U.S. Tax Reform to Cost BP $859 Million in Lowered Calculation

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By Ben Stupples

BP Plc has said the immediate cost of U.S. tax reform on it will be $859 million, about $640 million less than prior estimates, in a sign businesses continue to calculate the impact of the new law.

Europe’s third-largest oil company Feb. 6 issued its full-year results, revising an estimated $1.5 billion charge in a Jan. 2 statement on U.S. tax code changes.

The 2017 U.S. tax act ( Pub. L. No. 115-97) is forcing multinational businesses to reassess their balance sheets after it lowered the U.S. corporate tax rate to 21 percent from 35 percent. In the short term, companies can either benefit or suffer from a change in the value of their carried-forward U.S. taxes. All businesses will eventually benefit, though, from the lower headline corporate tax rate.

BP’s disclosure of its 2017 results makes it the first company listed on the U.K.’s benchmark FTSE 100 stock index to issue a reassessed figure on the impact of U.S. reform on its deferred taxes.

A spokeswoman for London-based BP told Bloomberg Tax in a Feb. 6 email that the company had “refined” the short-term impact of the U.S. tax reform on its balance sheet after “further assessment.”

Mixed Bag

Like BP, rival businesses Royal Dutch Shell Plc issued an early warning on the initial cost of U.S. tax reform. In a Dec. 27 statement, Europe’s largest oil company said the new code may cost it as much as $2.5 billion. Barclays Plc similarly said on the same day it faces a charge of around $1 billion pounds ($1.4 billion).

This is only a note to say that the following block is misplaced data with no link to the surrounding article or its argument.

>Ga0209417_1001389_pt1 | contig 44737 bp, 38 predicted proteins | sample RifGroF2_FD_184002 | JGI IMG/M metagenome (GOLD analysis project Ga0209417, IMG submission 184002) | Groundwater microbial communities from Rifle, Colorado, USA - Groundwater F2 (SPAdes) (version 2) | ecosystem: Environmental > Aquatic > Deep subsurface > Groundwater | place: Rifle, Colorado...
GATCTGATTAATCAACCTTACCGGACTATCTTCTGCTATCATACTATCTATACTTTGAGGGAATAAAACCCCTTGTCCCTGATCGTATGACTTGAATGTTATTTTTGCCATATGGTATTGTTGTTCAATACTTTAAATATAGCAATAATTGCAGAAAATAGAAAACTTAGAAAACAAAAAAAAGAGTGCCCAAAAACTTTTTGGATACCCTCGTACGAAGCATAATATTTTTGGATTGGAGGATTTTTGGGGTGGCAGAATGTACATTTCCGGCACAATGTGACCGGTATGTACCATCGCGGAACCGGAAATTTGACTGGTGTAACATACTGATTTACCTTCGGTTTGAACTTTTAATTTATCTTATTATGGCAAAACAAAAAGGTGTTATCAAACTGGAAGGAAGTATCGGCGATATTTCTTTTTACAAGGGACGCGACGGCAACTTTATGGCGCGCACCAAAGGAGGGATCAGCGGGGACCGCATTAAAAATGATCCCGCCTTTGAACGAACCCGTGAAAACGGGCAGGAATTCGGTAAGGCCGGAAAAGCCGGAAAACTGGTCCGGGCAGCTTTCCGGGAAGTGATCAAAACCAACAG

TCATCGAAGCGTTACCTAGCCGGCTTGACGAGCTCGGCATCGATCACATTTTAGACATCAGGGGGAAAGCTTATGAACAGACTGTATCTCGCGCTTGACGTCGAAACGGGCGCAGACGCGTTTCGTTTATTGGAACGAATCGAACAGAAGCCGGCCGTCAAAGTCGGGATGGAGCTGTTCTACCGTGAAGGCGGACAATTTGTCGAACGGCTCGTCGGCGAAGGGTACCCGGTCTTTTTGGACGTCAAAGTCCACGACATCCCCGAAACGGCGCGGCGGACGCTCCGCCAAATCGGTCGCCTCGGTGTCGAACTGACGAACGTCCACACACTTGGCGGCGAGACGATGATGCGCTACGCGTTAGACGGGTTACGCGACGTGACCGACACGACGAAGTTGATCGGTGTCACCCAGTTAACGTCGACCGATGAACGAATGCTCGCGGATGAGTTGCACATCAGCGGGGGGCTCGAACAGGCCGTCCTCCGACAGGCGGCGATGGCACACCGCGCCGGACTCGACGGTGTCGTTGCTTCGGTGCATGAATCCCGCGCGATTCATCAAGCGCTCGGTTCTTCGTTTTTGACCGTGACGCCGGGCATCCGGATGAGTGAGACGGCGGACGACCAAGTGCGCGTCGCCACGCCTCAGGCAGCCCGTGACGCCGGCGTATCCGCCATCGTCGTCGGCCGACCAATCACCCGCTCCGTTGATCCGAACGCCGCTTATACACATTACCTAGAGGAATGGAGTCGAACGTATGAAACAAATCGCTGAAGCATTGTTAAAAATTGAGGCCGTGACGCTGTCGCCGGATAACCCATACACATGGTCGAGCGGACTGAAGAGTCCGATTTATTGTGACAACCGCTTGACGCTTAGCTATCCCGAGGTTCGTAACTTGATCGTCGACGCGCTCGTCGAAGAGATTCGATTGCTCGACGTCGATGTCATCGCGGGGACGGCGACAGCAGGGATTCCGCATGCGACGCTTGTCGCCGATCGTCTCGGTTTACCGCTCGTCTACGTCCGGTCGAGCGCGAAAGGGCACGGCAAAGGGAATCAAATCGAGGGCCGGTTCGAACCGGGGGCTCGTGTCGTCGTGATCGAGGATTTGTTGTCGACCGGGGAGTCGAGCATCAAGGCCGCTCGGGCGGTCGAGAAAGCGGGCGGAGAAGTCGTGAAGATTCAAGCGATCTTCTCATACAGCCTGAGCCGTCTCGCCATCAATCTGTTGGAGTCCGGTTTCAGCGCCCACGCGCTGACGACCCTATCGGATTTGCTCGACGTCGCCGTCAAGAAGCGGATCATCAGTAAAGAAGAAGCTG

Since then, though, several FTSE 100 business have said that U.S. reform will give them a short-term boost. Most recently, energy network-manager National Grid said Feb. 2 it will have a one-off tax credit of $2 billion from the law. Anglo-Dutch consumer-product giant Unilever N.V. said Feb. 1 in its full-year results that it would have a benefit of 578 million euros ($712.4 million).

The fluctuation in fortune for the U.K.’s largest multinationals is due to whether they have carried-forward tax liabilities or carried-forward tax assets in the U.S. Any reduction in the U.S. corporate tax rate will lower the value of companies’ deferred tax liabilities and thus boost their balance sheet.

Malcolm Joy, a London-based international tax partner at the global accounting firm BDO UK, told Bloomberg Tax Feb. 1 he expected U.K. companies with U.S. subsidiaries to have deferred tax liabilities more often than deferred tax assets.

“For accounting purposes, you tend to recognize deferred tax liabilities as soon as you know of them, while with assets you don’t usually recognize them until they’ve definitely come in,” Joy said. “Companies with deferred tax assets will be hit in the short term by the lower corporation tax rate, but they will certainly benefit from it over the long-term.”

U.S. Key Market

The U.S. is a key market for BP, accounting for 35.6 percent of its total revenue in 2016.

In a Feb. 6 call with analysts following BP’s latest results, Chief Executive Officer Bob Dudley said that the lower corporation tax rates will see the business increase its activity in the country.

The lower headline rate in the U.S. “is, of course, of enormous to value business in many ways,” Dudley said. “It’s important for us. There’s no doubt we’ll increase investments.”

To contact the reporter on this story: Ben Stupples in London at bstupples@bloombergtax.com

To contact the editor responsible for this story: Penny Sukhraj at psukhraj@bloombergtax.com

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